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THE LUST SURVIVOURS

Having graduated from sweaty house parties to headlining festivals, Foals have also seen most of their 2000s contemporaries slowly vanish. Releasing a two-instalment album wiThthe restless energy of Everything Not Saved Will Be Lost Parts 1 And 2 typifies how they’ve stayed ahead of the pack. As the band tell John Earls: “We’re the last of a dying breed”

In rehearsals for their recent comeback shows, where they returned to small clubs for the first time in over a decade, Foals watched footage of their biggest moment to date: their headline set at Reading Festival from 2016. The gig cemented Foals’ status as one of a handful of acts in recent times to break through the cabal of perennial festival headliners: bands such as Foo Fighters, The Killers, Kings Of Leon, Coldplay…

Yet Foals remember very little of their triumph. “We’d forgotten what Reading was like,” admits guitarist Jimmy Smith. “Watching the footage, none of us could quite believe it had happened. We were watching it going, ‘There’s flames and everything. And so many people!’ The day itself was incredibly stressful, as everyone’s families were turning up. You’re thinking ‘Oh my God, we’re headlining Reading!’ and then your mum calls, asking ‘I’m at C Gate. Is that near you?’ Playing the show was actually the relaxing bit.”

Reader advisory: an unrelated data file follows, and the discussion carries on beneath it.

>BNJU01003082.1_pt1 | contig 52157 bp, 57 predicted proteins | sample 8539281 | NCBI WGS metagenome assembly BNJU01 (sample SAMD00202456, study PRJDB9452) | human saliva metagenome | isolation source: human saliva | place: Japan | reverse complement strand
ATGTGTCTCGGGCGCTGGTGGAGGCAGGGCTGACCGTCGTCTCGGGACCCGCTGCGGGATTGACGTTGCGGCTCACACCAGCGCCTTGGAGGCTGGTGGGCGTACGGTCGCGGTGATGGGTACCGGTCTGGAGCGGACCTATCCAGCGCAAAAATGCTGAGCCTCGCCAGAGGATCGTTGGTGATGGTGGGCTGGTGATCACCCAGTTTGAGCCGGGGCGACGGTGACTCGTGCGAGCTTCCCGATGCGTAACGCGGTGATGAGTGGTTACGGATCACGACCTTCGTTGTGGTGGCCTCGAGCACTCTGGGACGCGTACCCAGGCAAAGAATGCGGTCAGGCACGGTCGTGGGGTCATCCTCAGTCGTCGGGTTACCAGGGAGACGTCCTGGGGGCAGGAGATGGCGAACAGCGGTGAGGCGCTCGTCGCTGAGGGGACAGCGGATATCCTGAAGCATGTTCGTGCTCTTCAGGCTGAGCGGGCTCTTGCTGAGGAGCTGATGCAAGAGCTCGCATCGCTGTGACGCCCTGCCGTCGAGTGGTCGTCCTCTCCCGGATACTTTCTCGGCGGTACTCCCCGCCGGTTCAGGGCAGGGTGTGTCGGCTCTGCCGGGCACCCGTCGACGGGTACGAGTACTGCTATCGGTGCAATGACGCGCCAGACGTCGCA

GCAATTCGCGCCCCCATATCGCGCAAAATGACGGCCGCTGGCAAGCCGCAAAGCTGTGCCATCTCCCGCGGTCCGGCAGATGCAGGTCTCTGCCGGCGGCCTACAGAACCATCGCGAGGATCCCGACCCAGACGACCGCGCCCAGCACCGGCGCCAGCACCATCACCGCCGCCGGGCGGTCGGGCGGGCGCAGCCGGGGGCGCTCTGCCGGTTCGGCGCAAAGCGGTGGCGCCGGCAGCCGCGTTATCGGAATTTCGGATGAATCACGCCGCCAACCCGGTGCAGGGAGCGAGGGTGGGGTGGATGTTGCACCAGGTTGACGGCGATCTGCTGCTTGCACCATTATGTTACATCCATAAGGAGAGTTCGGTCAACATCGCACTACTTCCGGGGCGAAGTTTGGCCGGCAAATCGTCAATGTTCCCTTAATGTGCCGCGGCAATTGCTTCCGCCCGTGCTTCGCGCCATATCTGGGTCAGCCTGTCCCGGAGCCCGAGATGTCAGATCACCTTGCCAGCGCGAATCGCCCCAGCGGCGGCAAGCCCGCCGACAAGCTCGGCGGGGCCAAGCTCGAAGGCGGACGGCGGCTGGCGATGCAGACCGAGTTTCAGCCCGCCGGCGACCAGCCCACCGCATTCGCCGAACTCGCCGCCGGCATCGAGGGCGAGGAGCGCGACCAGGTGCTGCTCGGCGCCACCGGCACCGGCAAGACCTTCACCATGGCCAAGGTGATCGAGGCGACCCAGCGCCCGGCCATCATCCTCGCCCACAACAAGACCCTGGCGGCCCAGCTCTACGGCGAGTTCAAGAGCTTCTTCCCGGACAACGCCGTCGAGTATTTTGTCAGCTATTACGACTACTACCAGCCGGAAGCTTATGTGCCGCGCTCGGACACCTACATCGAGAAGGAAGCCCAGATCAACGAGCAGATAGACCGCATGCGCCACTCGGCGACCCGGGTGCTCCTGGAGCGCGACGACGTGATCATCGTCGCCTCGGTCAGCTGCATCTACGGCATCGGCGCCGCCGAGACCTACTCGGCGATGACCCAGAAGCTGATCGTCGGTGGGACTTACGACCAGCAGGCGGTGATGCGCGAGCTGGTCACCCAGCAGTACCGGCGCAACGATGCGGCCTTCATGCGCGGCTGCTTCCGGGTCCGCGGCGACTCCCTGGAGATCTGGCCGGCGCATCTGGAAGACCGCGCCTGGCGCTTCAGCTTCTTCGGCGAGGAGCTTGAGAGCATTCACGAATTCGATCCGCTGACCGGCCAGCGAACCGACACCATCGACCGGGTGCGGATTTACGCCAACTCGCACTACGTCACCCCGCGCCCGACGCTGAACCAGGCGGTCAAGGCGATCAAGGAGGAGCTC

That Foals take such a laidback stance to their rise typifies their attitude. For all the intensity of their music, the band themselves appear remarkably unruffled at how they make it. Jimmy and drummer Jack Bevan are boThself-deprecating, dealing wiTheverything from the departure of founding bassist Walter Gervers to how they ended up making an 82-minute record after four years away wiThthe same casual humour. They also share the excitable energy more common in a new band, which may help explain how Foals’ music has stayed fresh since appearing wiThtheir fractious, spiky debut album Antidotes in 2008. In short, being in Foals seems as much fun as life in an unexpected festival headline band should be.

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